The boys went to bed, and Rampuru tried to wait up for John, but she was exhausted; she worked ten hours a day, seven days on, two off, for the same low salary her husband earned. When she awoke at dawn and John still wasn't back, Rampuru feared that he and his boss had been in a car accident. Not wanting to wake her brother and his wife, she walked a few yards to a nearby shop with a public telephone and dialed her husband's cell phone. A stranger answered. He said he was a detective. Rampuru's heart contracted. She asked where her husband was. The detective said he wanted to tell her in person. "When the policemen came, they were crying," she says. "The detective hugged me and said, 'Accept. He's gone.'" A week later, when Odendaal was released on only $1,000 bail, an angry crowd of 500 protesters briefly stormed through central Sasolburg. Fearing more disturbances, authorities moved the trial to a town a three-hour drive away. Rampuru worried about how she would get there. She was concerned about the boys, especially Isaac, who was growing angry and withdrawn, and fretted over how she would support them. Friends and relatives had their own financial struggles; they could offer a loving presence but little material help. Most of all, she missed John and was tortured by thoughts of his last moments. "Sometimes," she says, "I wondered if maybe when they were having the drink, John said, 'I'm not going to work for you anymore' and Odendaal got mad." She sighs deeply. "But nobody in this world will know what happened. I will know when I meet my husband in heaven someday." Her deep faith and natural optimism were shaken. "I asked God to keep me alive until my boys were finished with school," Rampuru says, "but I felt that my life was over." And then, a letter arrived from overseas. It had taken more than a month to reach her.

I pray you receive this letter. My name is Beverly Powell, and I live in Santa Fe, New Mexico, USA. I'm writing to you because I have read a newspaper article regarding your husband's murder. It broke my heart when this happened, and I cried. ... I pray [Odendaal] is served justice in South Africa. God shall surely serve justice to him when he is dead. Here in the United States recently, a black man named James Byrd was also dragged behind a truck to his death. ... I cried my heart out over that death, too. I'm so sorry about your husband. I read in the newspaper that you said you would hate every white person you see. I am a white person. ...I have cried over these crimes, and my prayers are for an end to all racism. I can't even imagine how much pain your family must be going through. I ask you please to know that there are many white people who are not racists and are devastated by these crimes, and all racial hatred. So please can you find it in your heart not to hate us all? I'm sending also this gift of money, which is not much but is from my heart. I am a housecleaner (servant). ... I hope that it is helpful to you and your sons. God be with you.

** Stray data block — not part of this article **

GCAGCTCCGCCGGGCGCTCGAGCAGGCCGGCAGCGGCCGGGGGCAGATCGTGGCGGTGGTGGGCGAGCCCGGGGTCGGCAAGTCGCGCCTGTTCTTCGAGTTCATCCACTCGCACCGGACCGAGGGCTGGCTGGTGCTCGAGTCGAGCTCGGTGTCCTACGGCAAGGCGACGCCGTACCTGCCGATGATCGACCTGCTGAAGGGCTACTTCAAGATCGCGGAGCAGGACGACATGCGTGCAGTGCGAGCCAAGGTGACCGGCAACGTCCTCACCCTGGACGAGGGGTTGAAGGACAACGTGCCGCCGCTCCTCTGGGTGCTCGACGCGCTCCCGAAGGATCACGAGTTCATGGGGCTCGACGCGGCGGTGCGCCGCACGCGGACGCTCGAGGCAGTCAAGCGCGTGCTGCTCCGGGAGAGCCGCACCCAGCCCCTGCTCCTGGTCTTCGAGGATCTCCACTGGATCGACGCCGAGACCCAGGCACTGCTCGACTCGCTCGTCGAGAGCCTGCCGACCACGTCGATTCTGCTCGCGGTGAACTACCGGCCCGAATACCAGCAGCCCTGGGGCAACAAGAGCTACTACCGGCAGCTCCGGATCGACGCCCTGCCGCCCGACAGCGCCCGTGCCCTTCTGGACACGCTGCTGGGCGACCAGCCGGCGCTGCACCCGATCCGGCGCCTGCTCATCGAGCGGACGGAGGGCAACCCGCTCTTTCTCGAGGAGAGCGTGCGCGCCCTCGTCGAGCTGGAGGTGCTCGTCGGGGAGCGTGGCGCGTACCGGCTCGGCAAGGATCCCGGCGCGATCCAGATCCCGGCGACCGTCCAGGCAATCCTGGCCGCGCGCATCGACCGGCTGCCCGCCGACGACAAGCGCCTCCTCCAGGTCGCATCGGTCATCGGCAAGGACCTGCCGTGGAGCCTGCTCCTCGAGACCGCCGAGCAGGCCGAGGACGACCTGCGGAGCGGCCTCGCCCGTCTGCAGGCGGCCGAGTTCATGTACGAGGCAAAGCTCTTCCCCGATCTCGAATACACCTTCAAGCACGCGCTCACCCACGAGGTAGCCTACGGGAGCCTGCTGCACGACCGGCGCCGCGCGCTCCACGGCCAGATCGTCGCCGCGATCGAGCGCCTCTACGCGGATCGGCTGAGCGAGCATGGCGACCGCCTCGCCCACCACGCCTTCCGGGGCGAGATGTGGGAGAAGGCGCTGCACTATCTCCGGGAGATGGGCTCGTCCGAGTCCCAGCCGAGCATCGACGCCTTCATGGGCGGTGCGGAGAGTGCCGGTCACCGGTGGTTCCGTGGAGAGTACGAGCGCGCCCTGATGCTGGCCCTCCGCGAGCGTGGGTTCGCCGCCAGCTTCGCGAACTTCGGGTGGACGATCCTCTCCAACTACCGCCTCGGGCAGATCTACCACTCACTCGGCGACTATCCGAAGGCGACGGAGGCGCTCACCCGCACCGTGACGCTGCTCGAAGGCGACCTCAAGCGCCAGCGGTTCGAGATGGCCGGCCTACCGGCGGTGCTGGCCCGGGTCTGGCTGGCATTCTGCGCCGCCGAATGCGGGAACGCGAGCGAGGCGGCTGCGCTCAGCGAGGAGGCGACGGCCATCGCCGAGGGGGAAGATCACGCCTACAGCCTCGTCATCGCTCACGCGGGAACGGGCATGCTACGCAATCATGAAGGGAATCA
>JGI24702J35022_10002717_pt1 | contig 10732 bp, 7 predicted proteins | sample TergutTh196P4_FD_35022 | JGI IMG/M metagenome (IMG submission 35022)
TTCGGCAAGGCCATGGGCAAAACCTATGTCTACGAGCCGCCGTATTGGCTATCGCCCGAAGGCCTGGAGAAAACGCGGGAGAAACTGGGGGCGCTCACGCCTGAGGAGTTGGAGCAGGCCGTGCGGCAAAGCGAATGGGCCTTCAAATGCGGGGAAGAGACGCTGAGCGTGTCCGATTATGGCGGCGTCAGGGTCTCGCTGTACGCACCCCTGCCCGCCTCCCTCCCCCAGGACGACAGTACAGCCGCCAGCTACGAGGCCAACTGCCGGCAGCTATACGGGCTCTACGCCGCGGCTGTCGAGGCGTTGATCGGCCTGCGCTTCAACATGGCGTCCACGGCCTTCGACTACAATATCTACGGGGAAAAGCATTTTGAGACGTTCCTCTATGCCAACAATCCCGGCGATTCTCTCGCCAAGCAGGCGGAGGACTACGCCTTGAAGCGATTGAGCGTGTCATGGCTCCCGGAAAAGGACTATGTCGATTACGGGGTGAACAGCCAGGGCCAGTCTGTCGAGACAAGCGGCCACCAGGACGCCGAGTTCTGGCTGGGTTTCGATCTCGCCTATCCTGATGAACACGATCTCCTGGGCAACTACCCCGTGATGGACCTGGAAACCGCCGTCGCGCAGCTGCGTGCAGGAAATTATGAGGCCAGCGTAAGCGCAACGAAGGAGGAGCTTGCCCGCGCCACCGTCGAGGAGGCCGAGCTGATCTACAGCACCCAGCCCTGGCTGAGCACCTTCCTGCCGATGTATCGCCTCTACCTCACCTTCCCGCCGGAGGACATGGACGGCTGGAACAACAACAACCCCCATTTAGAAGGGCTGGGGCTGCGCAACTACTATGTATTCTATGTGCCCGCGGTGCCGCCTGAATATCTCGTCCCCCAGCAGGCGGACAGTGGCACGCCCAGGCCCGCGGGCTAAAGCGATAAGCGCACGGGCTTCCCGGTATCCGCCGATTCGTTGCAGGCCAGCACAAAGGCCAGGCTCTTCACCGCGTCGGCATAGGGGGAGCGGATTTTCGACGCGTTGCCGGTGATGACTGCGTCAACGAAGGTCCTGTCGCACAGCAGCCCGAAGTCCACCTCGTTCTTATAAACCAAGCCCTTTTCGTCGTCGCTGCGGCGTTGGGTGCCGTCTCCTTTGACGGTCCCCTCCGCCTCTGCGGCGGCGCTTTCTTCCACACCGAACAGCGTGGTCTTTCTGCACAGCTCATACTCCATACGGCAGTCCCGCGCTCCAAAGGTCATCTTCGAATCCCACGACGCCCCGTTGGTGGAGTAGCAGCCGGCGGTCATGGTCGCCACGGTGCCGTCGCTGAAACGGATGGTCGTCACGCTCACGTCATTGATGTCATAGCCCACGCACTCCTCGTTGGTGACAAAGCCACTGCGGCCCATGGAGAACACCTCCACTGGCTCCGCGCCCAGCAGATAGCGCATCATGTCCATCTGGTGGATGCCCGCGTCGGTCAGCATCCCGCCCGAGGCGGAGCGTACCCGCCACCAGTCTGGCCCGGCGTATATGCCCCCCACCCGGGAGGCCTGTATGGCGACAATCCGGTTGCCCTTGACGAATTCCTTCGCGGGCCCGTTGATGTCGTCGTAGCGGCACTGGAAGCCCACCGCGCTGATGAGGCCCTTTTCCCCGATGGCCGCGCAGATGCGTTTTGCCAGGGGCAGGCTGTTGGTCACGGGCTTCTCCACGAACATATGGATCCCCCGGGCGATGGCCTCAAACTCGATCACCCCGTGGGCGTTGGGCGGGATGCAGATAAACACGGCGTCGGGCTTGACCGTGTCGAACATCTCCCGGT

Beverly Powell

She sent this reply on October 27, 2000. It read, in part:

The Beloved Beverly:
It is in great grace of God that I received your letter and gift that meant so much to me. ... Your condolences made me feel that I'm not alone. My sons were so happy to receive a letter from the States. It meant so much to them that even though their dad is no longer with them, they are not forgotten. ... Thanks once again. Maybe we will meet sometime, only heaven knows. I will always remember you. May God bless you. If possible may you please send me your picture and your family's. Note: ... I did not say I hated white people, I said I am scared of them. I love you despite the fact that you are white as long as you are human and not racist. Thanks once again. I hope justice shall prevail.
Yours sincerely,
Adelina Rampuru
"I felt lifted up when I read this," Rampuru says, carefully refolding the letter. She was touched by Powell's generosity, and astonished that a white woman in America would care so much about a stranger in Africa. "She wrote from deep in her heart, and I felt better. And I felt I owed her an apology," Rampuru says. "When that journalist talked to me, I had just heard that a white man had killed my husband and I was so scared and shocked and hurt. I was sorry right away about what I said." When Beverly Powell opened her mailbox and saw an envelope with foreign stamps, she says, she started jumping up and down and crying. Reading the letter brought her great joy, and she answered it immediately. The friendship deepened with every exchange. "We've never met, but she's my sister," Rampuru says. Powell relies on thoughts of Adelina and the boys to keep her going. "I feel so loved," she says. "Now I know what all the hard times have been for—so I could make a difference in someone's life."